“I’m excited. I’ve missed racing and it feels like a long time,” the 33-year-old Frenchman says. “We were out at Suzuka (the 8-Hour) but it was a different bike and pipe. I’m proud to be part of this comeback on the factory bike and I know it will be difficult to judge what result we can get but I want to enjoy the race and give the best that I can.

“I like the track even though it is not easy on a MotoGP bike,” he adds, talking specifically about Circuit Ricardo Tormo. “It is a place where you need good grip and traction and that is something we worked a lot on in the last two tests. We are right at the end of the championship; but we are just ‘beginning’. I’m sure Valencia will be positive for us.”

Suzuki’s work will extend beyond practice, qualification and the race across Friday, Saturday and Sunday respectively (covered with a pleasant long-term weather forecast but with the chance of some showers on Sunday) as the primary 2015 test will take place on Monday where tyre warmers will come-off for new recruits Maverick Viñales and Aleix Espargaro.

“The GSX-RR will be the same for the test as used in the race,” says Brivio. “Randy will hand over the bike and it will be the same spec for Maverick and Aleix. We will then start our winter work and our job for 2015 based on the comments and the feedback from those first laps with those riders.”

Team Suzuki Racing has just launched a brand new APP to make it easier to follow breaking news and race reports from all Suzuki’s global teams. To download the Android version: CLICK HERE . iOS version to follow shortly.

For MotoGP fans, a cool new poster has also been published on the official Team Suzuki Racing website. Check it out: HERE

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Very happy to see the return of Suzuki. Not optimistic re the bike's pace. Let's hope we get the "aggressive, loose but focused" Randy and not the "is he REALLY taking that line?! --> gravel" one. He is capable of a good performance.

Although more of my interest is landing on what goes on 12 months from now with the BIG changes, there is much to appreciate now. Gone are our 'grid filler' CRT vestiges in the rear. Aprilia, while in a latency stage fiddling around with their old bike and readying for real debut this time next year, are back too. Their livery is on the bike. Surely the staff that was so successful in doing so much with so little in WSBK has now sunk their teeth into the MotoGP project with zeal. I will be patient with them and their back of the order finishes next season, looking instead at who is doing what in their garage and what improvement they get over this yr's bike. For me their 2015 bike is racing against their 2014 one, and their 2016 bike? Racing against the Suzuki.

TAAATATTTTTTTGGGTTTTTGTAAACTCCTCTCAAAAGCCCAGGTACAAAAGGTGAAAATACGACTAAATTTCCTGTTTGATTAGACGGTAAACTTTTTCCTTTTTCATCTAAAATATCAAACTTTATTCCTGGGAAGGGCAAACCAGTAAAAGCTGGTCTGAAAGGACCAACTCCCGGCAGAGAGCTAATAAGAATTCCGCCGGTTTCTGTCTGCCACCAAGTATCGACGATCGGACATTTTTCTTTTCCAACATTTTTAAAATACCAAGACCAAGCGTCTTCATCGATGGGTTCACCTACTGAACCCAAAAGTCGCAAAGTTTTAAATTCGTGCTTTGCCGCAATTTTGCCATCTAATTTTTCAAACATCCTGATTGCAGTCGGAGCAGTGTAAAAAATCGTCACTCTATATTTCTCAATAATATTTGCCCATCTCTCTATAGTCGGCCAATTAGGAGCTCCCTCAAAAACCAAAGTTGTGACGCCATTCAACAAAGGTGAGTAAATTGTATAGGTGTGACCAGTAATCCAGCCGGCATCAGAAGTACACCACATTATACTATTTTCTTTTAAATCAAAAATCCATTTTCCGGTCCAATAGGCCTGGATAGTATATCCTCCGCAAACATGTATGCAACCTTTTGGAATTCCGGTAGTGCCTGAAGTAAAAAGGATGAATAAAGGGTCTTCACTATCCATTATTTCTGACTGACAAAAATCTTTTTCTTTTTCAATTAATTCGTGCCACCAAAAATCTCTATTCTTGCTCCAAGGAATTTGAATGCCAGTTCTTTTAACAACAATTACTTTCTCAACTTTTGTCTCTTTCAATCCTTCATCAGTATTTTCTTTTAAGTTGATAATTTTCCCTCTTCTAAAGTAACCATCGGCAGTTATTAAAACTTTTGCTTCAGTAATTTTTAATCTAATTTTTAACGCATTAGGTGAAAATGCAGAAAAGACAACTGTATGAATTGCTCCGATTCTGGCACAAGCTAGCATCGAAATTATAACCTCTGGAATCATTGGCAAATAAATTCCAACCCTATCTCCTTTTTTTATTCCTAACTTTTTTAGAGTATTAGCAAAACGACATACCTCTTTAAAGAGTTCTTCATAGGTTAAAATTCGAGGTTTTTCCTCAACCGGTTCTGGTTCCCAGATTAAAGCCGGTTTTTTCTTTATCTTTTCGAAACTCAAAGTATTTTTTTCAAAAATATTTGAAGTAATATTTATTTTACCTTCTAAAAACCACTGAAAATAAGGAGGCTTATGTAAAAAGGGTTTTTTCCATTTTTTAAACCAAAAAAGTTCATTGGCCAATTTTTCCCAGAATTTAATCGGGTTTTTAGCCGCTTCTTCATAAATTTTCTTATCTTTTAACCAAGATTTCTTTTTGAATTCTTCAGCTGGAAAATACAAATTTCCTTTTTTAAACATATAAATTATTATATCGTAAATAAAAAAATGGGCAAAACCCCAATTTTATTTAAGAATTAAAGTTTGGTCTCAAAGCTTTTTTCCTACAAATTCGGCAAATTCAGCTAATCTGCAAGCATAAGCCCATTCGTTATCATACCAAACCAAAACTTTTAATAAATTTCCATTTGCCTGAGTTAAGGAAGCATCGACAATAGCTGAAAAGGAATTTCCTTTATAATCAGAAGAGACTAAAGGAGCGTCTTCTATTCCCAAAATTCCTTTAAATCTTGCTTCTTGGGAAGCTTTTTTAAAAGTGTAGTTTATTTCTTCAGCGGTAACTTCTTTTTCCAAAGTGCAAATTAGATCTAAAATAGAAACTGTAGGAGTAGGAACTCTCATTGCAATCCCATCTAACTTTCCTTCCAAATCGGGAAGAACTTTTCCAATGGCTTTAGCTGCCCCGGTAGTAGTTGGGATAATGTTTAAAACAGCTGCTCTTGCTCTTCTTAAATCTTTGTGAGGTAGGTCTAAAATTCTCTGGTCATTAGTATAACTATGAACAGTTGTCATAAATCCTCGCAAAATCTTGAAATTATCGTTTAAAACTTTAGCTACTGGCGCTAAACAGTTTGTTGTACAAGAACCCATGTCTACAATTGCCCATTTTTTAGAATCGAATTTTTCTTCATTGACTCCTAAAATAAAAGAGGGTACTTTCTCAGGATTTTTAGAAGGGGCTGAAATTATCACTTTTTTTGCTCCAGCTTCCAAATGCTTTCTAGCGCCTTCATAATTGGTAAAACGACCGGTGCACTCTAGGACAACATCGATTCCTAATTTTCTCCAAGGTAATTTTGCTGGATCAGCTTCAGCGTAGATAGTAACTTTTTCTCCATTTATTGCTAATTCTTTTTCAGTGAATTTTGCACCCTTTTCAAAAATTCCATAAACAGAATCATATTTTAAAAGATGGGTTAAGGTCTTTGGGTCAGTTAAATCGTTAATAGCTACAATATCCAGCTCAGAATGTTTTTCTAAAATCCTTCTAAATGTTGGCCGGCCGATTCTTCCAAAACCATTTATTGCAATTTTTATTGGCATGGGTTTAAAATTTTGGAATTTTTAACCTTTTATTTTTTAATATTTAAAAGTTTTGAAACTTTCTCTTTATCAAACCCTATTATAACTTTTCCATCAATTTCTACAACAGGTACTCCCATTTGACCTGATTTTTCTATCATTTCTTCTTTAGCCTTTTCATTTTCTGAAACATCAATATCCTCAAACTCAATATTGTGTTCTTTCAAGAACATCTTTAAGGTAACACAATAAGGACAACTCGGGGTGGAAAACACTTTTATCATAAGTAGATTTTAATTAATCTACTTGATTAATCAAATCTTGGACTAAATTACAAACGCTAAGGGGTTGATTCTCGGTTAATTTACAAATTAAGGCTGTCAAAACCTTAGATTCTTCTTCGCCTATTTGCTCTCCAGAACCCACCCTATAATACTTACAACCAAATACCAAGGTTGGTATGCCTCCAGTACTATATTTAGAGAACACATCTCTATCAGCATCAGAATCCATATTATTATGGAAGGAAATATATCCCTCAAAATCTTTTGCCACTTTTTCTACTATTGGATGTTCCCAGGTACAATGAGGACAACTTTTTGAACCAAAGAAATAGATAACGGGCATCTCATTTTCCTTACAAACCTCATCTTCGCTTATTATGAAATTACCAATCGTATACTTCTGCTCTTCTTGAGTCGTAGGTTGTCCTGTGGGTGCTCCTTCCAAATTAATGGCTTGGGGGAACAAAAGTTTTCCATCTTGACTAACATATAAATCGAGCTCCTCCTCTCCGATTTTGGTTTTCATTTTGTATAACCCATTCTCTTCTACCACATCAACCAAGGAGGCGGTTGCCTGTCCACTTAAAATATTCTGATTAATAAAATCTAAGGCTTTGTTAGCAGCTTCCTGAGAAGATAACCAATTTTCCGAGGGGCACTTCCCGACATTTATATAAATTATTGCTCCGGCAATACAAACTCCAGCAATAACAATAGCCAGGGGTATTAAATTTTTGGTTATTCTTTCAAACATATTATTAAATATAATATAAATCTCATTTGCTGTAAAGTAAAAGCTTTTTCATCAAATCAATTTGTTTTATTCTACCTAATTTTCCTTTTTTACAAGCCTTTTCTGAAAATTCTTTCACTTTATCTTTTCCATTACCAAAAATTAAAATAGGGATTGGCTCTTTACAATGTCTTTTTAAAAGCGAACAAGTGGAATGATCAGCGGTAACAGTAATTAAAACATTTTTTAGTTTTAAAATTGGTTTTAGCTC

How perfect that Honda is debuting it's Customer bike this wknd! We get to see Aoyama racing against his old bike's performance. We get to see Suzuki up against what many of us may be using as a benchmark for the race in the 3rd group...the Customer Honda.

The Suzuki may find itself on pace w the 2014 Customer Honda, while the 2015 Customer Honda is making its way forward towards the satellites. Good interesting stuff is going on in the 2nd pack. We have the MarcVDS Satellite entry equipped with Ohlins and Brembo. What a good trade out for the PBM team! Excellent outcome. An invigorated Crutchlow on the LCR bike. P.Espargaro has a learning year under his leathers and the Tech3 bikes are closer to Factory spec than they had been a bit ago. The Ducati deGigi is about to burst forth and both Andreas are hotting up.

While some may end up focused on what isn't going on at the front besides the Factory Hondas and Yamahas, others of us can stay tuned in to the growing thrush of paint swapping in the second and third groups. Honestly, have any of us been very interested in what the last 5 finishers have been up to in 2014? Now what about the aggressive bar bashers showing up in 2015 hungry to get their bike a good step forward?

When I raced it was a cheeky surprise to realize that while we might be all going a gazillion MPH that the race was of the difference in our speeds, which is like a walk or jog on foot. My bike's new motor would slowly walk away from my competitor. Where they were faster on the track they sauntered ahead. When I blew a corner they trotted ahead. When I pushed just that BIT more and found something I didn't know I had, grabbed a tow, got a slipstream, got into "the zone," massaged the pliability of the envelope, got help with a bit of bike set-up, so on and so on, THAT was where the magic was. Just reeling them in. In that small margin for improvement lay so much passion and possibility.

Here comes some good stuff. Can't wait to see who does what with what and how.